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Hilary T. Smith
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Bryan Peterson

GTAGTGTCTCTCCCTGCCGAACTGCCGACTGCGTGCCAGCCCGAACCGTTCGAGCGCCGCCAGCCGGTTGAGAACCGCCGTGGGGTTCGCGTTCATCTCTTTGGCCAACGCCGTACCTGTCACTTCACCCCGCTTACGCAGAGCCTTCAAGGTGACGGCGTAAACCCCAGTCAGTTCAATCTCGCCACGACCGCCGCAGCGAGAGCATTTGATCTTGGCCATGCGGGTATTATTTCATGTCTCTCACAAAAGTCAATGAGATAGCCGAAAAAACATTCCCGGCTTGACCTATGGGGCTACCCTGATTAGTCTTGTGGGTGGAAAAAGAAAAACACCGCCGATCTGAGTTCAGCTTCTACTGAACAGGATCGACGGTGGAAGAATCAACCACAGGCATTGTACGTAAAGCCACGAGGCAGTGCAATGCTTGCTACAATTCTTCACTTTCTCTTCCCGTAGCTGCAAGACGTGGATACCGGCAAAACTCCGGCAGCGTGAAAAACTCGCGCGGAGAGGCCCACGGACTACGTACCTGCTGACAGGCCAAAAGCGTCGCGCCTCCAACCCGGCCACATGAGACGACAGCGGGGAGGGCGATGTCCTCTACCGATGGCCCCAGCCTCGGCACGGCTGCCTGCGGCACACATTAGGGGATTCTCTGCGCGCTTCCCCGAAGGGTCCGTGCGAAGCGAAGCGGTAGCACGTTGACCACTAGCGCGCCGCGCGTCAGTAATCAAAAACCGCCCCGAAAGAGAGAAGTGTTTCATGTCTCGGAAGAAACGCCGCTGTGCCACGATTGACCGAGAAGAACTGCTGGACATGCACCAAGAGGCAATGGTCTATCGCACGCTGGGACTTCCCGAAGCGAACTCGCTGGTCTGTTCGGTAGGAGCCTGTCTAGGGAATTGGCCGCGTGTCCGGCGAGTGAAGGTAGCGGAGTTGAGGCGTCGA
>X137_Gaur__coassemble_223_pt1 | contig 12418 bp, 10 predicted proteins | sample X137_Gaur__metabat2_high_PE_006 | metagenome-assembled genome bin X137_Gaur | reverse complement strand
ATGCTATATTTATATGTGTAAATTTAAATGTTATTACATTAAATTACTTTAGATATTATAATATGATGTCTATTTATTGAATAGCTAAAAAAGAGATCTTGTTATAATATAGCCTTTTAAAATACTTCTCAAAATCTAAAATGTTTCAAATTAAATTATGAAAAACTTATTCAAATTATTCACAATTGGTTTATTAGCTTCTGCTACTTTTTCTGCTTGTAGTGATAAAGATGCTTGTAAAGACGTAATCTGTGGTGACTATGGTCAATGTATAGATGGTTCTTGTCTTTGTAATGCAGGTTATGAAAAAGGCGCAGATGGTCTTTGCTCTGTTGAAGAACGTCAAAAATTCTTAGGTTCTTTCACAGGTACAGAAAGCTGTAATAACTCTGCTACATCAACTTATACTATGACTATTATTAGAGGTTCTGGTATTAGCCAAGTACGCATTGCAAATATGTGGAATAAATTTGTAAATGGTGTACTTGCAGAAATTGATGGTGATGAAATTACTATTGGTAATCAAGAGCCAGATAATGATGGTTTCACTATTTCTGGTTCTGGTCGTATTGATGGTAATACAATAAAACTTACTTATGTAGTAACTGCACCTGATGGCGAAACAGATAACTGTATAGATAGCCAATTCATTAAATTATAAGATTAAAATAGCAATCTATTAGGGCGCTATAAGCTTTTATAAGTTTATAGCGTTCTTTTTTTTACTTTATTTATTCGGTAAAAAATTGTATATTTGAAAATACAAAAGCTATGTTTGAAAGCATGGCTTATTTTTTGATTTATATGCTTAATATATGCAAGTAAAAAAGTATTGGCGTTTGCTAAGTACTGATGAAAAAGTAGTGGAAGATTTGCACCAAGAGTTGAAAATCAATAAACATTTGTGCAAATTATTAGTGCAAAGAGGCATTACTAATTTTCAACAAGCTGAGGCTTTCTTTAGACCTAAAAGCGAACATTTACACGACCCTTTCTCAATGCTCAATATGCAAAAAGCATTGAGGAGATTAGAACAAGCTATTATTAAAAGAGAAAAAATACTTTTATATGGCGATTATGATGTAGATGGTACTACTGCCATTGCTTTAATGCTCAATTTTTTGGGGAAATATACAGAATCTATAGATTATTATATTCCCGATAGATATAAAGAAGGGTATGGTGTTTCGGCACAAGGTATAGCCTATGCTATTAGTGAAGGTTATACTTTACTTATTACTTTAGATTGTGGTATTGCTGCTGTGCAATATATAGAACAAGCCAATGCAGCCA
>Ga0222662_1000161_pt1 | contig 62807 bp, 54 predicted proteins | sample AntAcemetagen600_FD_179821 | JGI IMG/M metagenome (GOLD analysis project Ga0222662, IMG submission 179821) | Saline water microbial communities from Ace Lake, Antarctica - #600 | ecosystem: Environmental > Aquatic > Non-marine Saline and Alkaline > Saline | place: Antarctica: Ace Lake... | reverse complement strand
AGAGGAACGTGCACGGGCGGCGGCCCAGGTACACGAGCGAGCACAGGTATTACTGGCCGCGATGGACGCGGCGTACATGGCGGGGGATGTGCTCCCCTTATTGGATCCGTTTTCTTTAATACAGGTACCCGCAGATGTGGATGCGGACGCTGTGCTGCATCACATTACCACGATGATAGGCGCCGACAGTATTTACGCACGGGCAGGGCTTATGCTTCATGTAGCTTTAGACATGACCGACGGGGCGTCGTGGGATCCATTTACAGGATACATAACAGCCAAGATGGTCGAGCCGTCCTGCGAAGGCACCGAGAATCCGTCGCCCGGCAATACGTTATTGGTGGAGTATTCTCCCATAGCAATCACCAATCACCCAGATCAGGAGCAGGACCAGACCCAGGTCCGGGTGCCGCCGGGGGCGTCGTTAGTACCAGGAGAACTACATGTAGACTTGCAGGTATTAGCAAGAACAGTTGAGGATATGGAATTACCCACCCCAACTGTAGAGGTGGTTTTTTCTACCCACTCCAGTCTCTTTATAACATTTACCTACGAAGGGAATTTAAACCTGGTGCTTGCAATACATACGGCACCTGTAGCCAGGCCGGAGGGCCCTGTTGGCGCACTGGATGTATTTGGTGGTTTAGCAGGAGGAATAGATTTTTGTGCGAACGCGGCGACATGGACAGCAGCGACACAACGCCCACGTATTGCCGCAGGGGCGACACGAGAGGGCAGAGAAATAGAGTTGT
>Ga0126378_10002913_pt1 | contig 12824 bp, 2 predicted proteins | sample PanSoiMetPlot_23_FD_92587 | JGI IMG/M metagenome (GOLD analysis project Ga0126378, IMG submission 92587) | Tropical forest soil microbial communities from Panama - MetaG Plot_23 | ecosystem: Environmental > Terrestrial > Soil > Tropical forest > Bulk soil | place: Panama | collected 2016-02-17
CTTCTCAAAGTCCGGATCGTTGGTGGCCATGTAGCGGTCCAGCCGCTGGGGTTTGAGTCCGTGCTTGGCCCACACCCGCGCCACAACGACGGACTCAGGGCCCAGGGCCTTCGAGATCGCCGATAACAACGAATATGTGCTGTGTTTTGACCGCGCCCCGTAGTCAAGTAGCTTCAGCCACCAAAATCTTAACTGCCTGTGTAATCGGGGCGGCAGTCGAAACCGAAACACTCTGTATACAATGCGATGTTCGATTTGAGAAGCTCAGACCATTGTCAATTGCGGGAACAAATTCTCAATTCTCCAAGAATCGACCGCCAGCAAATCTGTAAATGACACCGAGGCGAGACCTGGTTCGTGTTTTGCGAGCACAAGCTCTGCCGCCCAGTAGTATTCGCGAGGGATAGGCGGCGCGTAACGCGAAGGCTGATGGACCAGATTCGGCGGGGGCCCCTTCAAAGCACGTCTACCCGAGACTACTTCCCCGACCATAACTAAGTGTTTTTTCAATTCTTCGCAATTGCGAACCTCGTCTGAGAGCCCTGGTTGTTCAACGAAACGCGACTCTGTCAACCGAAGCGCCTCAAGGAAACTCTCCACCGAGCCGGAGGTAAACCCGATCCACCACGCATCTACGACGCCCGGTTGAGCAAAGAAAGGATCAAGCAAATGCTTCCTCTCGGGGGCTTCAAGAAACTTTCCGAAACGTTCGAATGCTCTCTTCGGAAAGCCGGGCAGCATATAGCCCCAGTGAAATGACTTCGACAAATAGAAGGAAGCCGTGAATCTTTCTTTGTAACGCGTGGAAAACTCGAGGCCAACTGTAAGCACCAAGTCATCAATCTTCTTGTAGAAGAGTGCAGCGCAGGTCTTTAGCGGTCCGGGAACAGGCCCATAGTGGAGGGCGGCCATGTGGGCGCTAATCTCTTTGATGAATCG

Glitch (Glitch, #1) - Heather Anastasiu I’d like to be able to say that this is one for those readers seeking a solid dystopian YA with strong sci-fi elements, but in truth, this Glitch is not that book. At best it’s an on-trend, marketable novel aimed at fans of Matched and the like. At worst, it’s a formulaic, cliché-riddled book I feel like I’ve read several times before. While the premise of a community hooked up to a shared network that essentially rids them of individual emotional and thought seems promising, the inconsistencies in the writing are too glaring to overlook. Glitch is ostensibly about a teenage girl who finds herself “glitching”, that is, experiencing anomalous (good lord, but I am sick of that word) events in which she involuntarily disconnects from the Link and begins to experience emotional responses and develop telekinesis. What’s problematic about this is that Zoe’s first person present tense narration doesn’t seem consistent with her circumstances. She is apparently able to recognise and process some emotions without a thought, while experiencing dramatic reactions to others. The Link gives her little exposure to colour, yet she is able to describe in detail in the shades of aquamarine in her love-interest’s eyes. Given that Zoe has lived her entire life tethered to the Link, I didn’t find her voice realistically rendered. Anastasiu seems to use Zoe’s lack of experience with emotion and individual thought when necessary for dramatic effect, then ignore it at other times. Despite the potential in the concept of dawning emotional intelligence in a programmed and controlled world, Glitch rapidly resorts to tired romantic tropes and flimsy plot devices to progress the story. Very little feels organically developed, but rather, convenient or forced. Character X just happens to show up at a certain place, and just happens to have X device and X ability. However, the most difficult to swallow of these revelations is the “love” that springs up between the characters. I don’t know about you, but when I’m removed from my home into an alien environment by a stranger, suffer a violent allergic reaction, then spend a few hours unconscious – upon waking the last thing on my mind would be gazing into said stranger’s eyes and kissing him. When I don’t know what kissing is. Or who this stranger really is. Even if he has indeed seen in a vision that I will lead The Resistance (of which I also have no prior knowledge) in uprising because I am special with super special powers (of course). But what do I know. Love conquers all, apparently. Seriously, these kind of “Instant! Just add water for True Love” romances feel like lazy storytelling to me. Compounding the issue is the appearance of another “glitcher” and rival for Zoe’s affections. This character feels slightly more realistically rendered in terms of his reaction to physical/emotional impulses. Character discovers sex = character wants to have sex, fair enough. But while his actions are believable, there’s a slightly squicky subtext to Zoe’s responses. Realistic or not, this element of the plot felt poorly handled and lacked the nuance and considered treatment it required. What Anastasiu does well is write graphic, tense scenes of action and violence. An event that takes places on a train, wherein the full power of Zoe’s ability manifests, is gripping and vividly depicted. What baffles me then, is that given Anastasiu’s capability to portray violent death and exploding rats, why the ridiculous cuss words? Adrien’s repeated use of expressions like “crackin’” “shuntin’” and “godlam’d” do little else but pull the reader out of the story unnecessarily and make them cringe. They are awkward snags in the flow of the dialogue and the irritation doesn’t lessen with repeated use. If the intention was to highlight the difference between those in the Community and the Resistance, I found it unsuccessful. However, I did laugh a lot whenever Adrian made an exclamation along the lines of “We’re all shuntin’ cracked!” I don’t think that was the intention. Although there are some good ideas in Glitch’s premise, it fails to deliver on its potential. The result feels, honestly, underdeveloped and poorly executed. I can’t help but feel that a sound concept went to waste here, which is a real shame. An ARC of Glitch was received for review from Netgalley * * * * * *Commences attack on Netgalley backlog*